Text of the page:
I’m no database designer but I do occasionally need to build a very simple database model, no more than a small handful of tables, to test out some code for an article or presentation. The other day, I was indulging in my usual habit of slowly tapping out CREATE and ALTER TABLE statements in SQL, when a colleague politely alerted me to the error of my ways, as he often does. Since then, I’ve switched to designing the tables visually, using the database diagram tool in SSMS.
It is certainly a more natural and intuitive way of designing a database. It’s a little clunky to use but it’s surprising how much time it saves, being able to simply right-click to specify keys and constraints, or drag-and-drop to create the relationships. If you update the visual model, you can auto-generate a script to update the database, and conversely if you update tables or relationships directly, the model can update. The tool has a few shortcomings, and doesn’t display the exact nature of the relationships as clearly as I’d like, but for a simple model it works!
We tend to think of the database ‘source’ as a set of individual text files with the DDL for each “object”, such as is commonly stored in a version control system. This is fine in the later stages of a development project, where we can fine tune the schema by changing the CREATE statements. However, surely during the early stages the team ought to be working from the diagram, and reverse-engineering the scripts from the associated live database? During this phase, it is really the diagram that ought to be regarded as the “source of truth” for the database.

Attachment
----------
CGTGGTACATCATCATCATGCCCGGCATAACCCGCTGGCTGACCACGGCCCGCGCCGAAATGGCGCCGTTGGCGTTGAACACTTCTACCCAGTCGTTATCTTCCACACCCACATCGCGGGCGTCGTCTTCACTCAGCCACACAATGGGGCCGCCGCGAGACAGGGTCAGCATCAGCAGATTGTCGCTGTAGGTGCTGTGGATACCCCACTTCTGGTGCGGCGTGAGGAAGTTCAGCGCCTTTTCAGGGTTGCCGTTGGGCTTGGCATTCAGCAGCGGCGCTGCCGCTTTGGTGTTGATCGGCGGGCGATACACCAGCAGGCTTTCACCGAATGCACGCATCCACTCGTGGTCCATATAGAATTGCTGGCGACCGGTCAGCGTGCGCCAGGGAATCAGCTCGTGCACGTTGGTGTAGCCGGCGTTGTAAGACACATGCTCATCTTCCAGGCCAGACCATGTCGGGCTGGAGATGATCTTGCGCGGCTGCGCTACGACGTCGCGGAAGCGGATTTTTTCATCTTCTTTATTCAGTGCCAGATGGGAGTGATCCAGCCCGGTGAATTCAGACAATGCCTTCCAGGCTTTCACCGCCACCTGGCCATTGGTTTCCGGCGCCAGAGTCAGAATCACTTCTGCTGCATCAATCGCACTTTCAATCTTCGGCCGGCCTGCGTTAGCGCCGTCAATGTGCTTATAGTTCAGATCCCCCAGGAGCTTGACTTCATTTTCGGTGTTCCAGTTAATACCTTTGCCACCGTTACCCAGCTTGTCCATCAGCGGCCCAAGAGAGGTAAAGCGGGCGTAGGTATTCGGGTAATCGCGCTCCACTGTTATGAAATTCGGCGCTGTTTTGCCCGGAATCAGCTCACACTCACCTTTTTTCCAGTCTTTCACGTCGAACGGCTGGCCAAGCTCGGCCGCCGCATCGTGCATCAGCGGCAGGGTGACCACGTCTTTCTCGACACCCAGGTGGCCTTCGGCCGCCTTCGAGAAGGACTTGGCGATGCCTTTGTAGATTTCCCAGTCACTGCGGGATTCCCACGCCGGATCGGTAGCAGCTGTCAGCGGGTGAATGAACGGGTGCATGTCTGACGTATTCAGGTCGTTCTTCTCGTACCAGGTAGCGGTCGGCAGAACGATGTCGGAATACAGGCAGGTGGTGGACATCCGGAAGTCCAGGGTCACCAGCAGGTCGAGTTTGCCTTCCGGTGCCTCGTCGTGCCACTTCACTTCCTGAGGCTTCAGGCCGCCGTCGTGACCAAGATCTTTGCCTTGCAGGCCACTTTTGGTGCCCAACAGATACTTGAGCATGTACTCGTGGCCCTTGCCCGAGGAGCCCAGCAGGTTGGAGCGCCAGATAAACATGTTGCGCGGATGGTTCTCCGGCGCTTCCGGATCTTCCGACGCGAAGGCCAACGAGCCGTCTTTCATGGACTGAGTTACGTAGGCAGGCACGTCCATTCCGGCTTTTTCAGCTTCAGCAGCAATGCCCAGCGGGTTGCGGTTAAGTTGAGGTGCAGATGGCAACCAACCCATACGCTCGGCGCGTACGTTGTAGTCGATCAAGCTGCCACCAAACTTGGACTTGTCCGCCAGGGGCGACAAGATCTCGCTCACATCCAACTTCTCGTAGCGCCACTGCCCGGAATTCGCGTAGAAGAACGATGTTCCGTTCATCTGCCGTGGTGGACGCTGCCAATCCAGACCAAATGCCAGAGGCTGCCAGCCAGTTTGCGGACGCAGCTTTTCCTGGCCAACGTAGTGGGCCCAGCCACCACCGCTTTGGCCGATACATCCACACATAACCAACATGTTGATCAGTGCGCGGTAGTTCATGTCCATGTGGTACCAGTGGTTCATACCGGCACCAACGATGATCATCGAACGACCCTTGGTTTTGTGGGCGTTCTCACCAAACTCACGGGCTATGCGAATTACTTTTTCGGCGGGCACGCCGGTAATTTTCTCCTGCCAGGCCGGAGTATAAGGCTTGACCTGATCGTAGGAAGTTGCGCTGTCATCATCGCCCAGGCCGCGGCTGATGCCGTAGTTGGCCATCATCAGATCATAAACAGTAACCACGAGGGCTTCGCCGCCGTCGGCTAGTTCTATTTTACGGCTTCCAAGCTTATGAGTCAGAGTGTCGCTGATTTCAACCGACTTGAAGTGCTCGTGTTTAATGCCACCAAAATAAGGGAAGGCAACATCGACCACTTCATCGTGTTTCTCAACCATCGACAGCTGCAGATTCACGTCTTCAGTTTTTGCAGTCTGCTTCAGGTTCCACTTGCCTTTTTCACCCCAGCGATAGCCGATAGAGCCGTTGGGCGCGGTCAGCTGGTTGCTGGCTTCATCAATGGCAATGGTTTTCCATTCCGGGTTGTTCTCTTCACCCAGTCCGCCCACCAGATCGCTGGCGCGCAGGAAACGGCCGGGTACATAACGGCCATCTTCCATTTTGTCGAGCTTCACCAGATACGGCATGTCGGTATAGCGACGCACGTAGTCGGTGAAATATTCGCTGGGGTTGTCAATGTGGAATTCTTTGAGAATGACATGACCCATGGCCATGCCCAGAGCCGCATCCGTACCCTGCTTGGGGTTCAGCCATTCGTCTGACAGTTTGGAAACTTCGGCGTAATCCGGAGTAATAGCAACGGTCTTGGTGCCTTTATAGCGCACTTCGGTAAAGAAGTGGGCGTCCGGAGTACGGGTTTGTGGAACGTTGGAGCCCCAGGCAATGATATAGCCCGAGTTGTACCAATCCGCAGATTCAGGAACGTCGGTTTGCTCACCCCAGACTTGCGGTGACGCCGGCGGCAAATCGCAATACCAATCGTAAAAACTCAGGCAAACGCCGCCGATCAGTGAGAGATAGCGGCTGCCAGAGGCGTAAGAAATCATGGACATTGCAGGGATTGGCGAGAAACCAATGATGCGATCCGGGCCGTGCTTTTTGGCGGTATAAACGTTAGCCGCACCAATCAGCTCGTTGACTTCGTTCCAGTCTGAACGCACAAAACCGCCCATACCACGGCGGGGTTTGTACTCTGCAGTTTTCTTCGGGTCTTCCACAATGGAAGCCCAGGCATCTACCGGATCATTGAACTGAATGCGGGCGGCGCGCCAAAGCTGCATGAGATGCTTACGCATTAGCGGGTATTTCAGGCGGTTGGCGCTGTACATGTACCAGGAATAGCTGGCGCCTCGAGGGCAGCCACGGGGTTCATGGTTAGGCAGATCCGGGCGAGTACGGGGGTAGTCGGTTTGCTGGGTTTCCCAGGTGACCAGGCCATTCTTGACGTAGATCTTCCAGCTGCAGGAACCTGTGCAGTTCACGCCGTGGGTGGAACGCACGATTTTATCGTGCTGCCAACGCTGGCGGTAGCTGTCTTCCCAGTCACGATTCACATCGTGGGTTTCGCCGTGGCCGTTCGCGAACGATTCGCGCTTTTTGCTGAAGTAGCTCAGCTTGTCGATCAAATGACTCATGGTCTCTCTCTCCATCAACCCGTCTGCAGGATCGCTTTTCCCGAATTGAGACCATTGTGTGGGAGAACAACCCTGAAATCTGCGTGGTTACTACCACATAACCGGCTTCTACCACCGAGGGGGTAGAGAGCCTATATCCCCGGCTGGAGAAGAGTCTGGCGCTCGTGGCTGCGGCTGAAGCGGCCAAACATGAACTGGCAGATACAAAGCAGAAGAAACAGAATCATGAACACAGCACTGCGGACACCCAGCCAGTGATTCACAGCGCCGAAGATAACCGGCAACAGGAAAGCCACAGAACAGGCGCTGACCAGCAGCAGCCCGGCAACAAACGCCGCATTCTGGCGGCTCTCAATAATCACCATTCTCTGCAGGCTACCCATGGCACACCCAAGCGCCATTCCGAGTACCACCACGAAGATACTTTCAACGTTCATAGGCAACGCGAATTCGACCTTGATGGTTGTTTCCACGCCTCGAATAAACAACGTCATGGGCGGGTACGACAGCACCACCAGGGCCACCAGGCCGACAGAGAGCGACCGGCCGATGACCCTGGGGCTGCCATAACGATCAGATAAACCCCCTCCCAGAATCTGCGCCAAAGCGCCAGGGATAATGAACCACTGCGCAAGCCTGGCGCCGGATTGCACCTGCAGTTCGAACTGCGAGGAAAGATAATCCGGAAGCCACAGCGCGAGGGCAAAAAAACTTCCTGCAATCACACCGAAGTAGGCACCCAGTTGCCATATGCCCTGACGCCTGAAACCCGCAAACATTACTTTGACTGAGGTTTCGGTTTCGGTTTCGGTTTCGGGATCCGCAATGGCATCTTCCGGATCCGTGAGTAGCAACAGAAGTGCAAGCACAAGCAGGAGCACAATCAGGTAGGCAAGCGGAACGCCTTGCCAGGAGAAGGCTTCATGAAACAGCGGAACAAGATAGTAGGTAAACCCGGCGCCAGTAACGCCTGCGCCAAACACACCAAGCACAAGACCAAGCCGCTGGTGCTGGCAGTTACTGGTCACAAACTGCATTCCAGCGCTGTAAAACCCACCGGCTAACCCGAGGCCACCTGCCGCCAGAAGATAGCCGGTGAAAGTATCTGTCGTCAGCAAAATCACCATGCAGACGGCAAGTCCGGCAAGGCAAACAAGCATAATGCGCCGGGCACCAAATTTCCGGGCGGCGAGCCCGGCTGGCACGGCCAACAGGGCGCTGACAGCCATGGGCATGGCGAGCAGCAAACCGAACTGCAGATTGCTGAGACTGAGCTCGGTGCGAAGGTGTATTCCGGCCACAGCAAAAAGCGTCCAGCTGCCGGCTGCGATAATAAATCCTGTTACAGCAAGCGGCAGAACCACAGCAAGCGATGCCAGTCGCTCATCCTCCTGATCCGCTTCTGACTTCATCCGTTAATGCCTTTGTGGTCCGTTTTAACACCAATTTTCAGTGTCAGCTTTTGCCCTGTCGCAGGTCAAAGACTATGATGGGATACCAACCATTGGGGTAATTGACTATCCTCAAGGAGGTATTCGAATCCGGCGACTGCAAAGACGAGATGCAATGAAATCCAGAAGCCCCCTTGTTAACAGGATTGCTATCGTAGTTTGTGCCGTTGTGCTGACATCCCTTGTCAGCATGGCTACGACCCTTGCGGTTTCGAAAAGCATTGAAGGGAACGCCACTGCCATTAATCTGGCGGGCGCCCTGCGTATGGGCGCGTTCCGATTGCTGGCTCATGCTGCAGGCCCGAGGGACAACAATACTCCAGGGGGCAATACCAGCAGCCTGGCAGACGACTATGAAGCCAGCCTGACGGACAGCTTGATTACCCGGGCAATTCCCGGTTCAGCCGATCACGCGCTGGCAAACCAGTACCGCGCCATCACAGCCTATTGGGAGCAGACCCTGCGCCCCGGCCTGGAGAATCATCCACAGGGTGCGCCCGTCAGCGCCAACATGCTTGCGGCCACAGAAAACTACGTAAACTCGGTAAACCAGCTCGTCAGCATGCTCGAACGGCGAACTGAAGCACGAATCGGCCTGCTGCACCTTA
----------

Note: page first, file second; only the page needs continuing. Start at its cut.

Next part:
Changing source code isn’t the only way of altering databases. As well as ER diagramming tools, there are plenty of other visual tools for creating tables and queries. Several are in SSMS, originally from Access, and there are many third-party tools around. They can save a lot of time and effort, and can eliminate error. Perusing a completed visual data model, with the keys indicated clearly, lines depicting the relationships and dependencies, one immediately sees the likely consequences of a change. Some of these tools allow you to add annotations and documentation, with definitions of the tables, columns, relationships, and constraints, so that their intended use is clear to everyone.
At Simple-Talk we are about to review online data modelling tools. The only one I’ve checked out, although briefly, is Vertabelo, and it looks very promising. Crucially, it’s cloud-based and makes it very easy to share models with teammates, and work collaboratively on those models. It is tempting.
Where a design tool creates an artefact above and beyond the DDL change-script, such as a database diagram, should this be subject to version control? Is there anything about using this sort of tool that would make the database purist raise an eyebrow? Would the use of a design tool affect the CI process? As always, I’d love to know your views.